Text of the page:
Digital transformation was a line item on many business agendas long before COVID-19 came along. But the pandemic catapulted it to the top of the priority list for virtually every business in the world. Now, as we start to look past the immediate pandemic crisis response and toward a “new normal” where working-from-home is expected, the need for cloud-based infrastructure is a no-brainer and predictive analytics are essential. The pace of digital transformation has been dramatically accelerated — it’s not a conversation starter now, it’s a basic business requirement.

Consider the simple example of virtual claims processing in the auto insurance industry. In virtual claims, customers take a picture of their damaged vehicle and submit it directly to their insurer via mobile app. In early April of this year, during the height of the pandemic, Allstate estimated that more than 90% of all of its auto claims would be submitted via its virtual tools. That was up from 50% two weeks earlier. Before the pandemic, roughly 11% of auto insurance customers used virtual claims tools.

When the world does eventually get back to normal, whatever that may look like, there is no way that the insurance industry is going to go back to the old way of doing things. When compared with the traditional method — sending a claims adjuster to evaluate the damage, submitting a report, waiting for the information to be reviewed — the digital approach saves significant time and money and reduces the likelihood of error.

And that’s just one small example of how the pandemic was a catalyst to a digital initiative that was in the works for a long time but had not yet reached critical mass. These issues were on everyone’s radar before COVID-19. Just weeks before the pandemic struck, I was speaking with Louise Pentland, chief business affairs and legal officer at PayPal, at the World Economic Forum. She had this to say about the growth of the digital economy: “The industry is going there whether we like it or not because it’s just more convenient, and it allows people to be more global. Everybody is going to have to embrace a digital economy.”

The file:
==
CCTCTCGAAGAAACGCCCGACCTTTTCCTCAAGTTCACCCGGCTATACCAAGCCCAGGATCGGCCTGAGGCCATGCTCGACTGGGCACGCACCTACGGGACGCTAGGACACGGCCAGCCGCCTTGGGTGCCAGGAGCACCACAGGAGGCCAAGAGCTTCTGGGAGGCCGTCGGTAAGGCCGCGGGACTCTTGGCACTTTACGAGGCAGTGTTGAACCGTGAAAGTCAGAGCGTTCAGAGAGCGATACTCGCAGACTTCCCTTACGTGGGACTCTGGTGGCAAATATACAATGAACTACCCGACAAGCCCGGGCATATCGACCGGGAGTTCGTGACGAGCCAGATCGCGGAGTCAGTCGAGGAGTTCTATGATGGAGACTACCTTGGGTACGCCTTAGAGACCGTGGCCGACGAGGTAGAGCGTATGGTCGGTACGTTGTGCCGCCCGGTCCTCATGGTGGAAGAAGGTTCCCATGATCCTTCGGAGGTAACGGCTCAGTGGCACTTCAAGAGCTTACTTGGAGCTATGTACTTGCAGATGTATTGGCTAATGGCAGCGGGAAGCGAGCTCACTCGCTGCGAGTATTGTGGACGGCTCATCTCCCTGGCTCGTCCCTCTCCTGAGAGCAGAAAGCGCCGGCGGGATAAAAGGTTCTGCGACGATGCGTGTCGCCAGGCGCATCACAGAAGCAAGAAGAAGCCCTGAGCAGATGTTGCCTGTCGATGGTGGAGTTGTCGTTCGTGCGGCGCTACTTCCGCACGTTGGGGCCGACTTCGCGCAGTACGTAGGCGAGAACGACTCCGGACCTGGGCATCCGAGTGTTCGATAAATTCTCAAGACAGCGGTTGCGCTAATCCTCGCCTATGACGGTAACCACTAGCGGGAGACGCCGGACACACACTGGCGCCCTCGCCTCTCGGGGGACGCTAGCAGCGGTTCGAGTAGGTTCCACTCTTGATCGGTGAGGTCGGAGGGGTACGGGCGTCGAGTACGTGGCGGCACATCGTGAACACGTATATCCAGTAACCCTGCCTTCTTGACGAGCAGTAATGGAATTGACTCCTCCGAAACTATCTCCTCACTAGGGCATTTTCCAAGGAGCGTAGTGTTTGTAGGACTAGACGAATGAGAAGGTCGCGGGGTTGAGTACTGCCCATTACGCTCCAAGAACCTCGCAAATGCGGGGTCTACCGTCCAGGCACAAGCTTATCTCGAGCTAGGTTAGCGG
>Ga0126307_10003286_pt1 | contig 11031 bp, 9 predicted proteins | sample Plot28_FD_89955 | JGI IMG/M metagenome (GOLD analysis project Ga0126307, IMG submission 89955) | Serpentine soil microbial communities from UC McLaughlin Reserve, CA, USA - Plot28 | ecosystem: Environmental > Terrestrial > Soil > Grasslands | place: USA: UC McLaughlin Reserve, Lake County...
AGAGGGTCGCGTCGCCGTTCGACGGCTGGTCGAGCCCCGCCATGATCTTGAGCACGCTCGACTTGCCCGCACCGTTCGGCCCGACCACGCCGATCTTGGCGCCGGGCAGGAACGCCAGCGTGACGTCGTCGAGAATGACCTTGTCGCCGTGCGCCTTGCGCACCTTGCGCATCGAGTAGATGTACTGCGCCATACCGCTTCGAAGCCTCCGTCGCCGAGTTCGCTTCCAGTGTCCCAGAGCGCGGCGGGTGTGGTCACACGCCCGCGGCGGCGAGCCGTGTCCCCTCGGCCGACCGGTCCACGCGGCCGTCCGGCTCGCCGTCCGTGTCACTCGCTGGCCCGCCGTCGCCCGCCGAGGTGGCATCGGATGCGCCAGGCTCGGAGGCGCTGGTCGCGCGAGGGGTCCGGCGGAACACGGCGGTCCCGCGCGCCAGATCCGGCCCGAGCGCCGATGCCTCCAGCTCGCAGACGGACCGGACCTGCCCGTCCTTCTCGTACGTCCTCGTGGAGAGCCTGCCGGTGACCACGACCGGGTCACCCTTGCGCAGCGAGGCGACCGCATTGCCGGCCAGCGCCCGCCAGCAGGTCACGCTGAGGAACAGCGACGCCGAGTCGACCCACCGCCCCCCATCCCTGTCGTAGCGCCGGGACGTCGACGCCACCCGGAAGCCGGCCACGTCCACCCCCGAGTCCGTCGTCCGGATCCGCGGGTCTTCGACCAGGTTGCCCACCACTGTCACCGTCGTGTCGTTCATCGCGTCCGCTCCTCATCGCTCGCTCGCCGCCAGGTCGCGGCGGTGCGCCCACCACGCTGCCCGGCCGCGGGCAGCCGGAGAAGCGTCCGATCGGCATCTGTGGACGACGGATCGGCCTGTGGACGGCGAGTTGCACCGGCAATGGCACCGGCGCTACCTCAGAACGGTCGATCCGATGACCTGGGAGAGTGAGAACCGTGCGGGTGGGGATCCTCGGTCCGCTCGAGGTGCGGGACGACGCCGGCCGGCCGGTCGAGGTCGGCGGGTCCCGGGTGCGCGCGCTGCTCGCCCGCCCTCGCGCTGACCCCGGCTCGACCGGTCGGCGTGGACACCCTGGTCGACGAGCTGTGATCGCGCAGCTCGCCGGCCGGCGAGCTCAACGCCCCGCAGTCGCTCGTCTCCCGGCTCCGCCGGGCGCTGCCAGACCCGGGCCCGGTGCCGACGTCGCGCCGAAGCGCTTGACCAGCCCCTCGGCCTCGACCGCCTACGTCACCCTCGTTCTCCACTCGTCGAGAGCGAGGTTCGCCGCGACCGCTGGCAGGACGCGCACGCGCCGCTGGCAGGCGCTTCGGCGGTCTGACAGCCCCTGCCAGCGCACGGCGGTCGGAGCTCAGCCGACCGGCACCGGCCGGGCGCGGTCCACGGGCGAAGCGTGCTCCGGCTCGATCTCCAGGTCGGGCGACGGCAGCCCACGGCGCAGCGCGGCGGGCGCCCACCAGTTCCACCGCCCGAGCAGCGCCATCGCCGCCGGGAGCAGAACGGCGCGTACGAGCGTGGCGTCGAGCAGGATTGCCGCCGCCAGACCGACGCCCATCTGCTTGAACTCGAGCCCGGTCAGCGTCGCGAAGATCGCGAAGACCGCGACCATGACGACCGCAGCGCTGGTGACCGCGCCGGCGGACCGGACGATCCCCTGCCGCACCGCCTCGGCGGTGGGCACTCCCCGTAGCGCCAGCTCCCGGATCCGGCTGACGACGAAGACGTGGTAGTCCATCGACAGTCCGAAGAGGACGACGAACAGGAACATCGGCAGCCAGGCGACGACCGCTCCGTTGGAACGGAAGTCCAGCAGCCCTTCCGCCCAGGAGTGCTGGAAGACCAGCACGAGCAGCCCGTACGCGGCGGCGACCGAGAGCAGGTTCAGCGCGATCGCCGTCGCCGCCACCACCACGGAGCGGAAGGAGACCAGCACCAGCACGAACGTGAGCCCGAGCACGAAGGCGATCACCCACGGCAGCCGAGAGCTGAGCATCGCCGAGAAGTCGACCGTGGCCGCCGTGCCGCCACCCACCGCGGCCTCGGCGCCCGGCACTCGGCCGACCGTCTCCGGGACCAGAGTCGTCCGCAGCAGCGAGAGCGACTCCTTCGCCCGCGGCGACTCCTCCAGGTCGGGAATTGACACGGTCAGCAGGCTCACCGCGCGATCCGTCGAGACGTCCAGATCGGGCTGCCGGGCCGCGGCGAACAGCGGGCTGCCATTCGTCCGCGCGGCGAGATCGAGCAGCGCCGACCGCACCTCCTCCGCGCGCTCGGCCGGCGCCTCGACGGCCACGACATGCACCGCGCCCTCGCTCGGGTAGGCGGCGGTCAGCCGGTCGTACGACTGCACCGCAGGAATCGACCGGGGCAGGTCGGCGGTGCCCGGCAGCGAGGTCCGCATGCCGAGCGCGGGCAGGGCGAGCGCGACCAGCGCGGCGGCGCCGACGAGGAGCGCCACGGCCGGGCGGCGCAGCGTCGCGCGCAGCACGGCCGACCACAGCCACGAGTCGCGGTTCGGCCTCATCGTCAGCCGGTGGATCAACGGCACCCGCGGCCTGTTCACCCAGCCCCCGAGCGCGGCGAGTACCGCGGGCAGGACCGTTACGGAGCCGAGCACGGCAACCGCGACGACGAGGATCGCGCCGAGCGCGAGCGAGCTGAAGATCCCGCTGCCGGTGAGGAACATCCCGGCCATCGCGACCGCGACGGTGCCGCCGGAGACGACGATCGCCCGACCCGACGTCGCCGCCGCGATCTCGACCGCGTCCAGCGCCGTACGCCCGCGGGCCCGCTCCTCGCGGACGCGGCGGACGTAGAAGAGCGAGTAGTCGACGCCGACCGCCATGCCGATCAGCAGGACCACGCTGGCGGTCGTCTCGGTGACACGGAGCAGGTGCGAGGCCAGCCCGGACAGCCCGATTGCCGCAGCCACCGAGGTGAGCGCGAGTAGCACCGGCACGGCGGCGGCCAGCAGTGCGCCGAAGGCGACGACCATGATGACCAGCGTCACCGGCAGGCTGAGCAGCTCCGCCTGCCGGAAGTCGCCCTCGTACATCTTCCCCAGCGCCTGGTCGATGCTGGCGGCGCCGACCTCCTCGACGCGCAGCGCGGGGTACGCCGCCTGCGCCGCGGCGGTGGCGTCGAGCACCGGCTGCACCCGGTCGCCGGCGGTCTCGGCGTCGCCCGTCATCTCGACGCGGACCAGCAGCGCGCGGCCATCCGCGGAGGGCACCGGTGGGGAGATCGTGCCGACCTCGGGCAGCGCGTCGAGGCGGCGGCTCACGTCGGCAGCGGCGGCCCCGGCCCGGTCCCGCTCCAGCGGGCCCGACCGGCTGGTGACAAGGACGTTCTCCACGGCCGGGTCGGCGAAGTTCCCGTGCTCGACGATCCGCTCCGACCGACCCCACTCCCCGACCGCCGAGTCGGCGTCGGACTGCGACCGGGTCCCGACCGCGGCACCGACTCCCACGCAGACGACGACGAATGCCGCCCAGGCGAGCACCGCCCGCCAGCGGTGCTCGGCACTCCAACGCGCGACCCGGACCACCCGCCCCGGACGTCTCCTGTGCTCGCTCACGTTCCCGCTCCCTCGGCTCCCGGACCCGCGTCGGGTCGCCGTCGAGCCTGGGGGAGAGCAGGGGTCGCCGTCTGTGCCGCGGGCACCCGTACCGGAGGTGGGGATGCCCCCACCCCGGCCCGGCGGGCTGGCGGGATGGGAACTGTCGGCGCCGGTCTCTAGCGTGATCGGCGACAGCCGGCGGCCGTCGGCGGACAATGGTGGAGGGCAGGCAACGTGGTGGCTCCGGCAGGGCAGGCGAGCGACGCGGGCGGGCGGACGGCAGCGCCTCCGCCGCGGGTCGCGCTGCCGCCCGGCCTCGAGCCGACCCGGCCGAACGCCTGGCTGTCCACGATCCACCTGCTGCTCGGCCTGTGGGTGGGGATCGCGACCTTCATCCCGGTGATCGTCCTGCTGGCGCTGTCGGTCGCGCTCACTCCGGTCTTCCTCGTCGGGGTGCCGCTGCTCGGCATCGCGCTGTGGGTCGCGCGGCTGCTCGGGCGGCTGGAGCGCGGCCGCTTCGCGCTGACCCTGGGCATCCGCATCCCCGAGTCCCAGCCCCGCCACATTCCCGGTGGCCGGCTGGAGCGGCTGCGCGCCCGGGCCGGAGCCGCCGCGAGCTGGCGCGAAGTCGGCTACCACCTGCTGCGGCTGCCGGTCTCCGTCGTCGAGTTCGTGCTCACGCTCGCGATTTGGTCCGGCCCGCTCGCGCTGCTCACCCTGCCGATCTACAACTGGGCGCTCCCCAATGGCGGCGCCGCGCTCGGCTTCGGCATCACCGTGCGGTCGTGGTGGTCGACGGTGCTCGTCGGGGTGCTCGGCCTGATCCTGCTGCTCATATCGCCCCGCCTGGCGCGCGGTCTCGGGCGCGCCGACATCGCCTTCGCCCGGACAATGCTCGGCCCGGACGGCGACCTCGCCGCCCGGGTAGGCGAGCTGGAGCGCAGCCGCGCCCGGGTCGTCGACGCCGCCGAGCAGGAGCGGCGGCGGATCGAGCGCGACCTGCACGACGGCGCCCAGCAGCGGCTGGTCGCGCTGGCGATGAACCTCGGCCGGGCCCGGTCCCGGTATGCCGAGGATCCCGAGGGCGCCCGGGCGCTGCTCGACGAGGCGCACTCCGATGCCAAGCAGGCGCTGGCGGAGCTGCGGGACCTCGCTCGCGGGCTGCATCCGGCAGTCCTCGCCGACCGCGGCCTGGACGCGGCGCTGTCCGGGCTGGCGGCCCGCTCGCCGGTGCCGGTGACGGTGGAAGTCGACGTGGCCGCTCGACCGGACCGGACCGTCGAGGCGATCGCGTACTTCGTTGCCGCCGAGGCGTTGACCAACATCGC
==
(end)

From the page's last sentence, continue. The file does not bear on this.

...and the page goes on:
Based on my conversations with business leaders and my firm’s work developing professional services software across virtually every industry, it is clear that the digital economy trajectory has been accelerated dramatically due to COVID-19. Following are the three core areas where I see the steepest
post-pandemic digital adoption curves.

AI-Enabled Analytics

One area showing rapid growth even in the thick of the economic downturn is predictive analytics and business intelligence. According to a recent Dresner Advisory Services survey, 49% of large enterprises are either launching new analytics and business intelligence projects or moving forward on projects that had already been planned.

This, of course, makes sense. The COVID-19 crisis is unlike any other before it. Accordingly, traditional econometrics have not accurately captured the impacts of COVID-19 on business. Consider the fact that nearly 300 large corporations within the S&P 1500 withdrew their 2020 earnings guidance by April 10 of this year. Conventional forecasting simply couldn’t compete with COVID-19.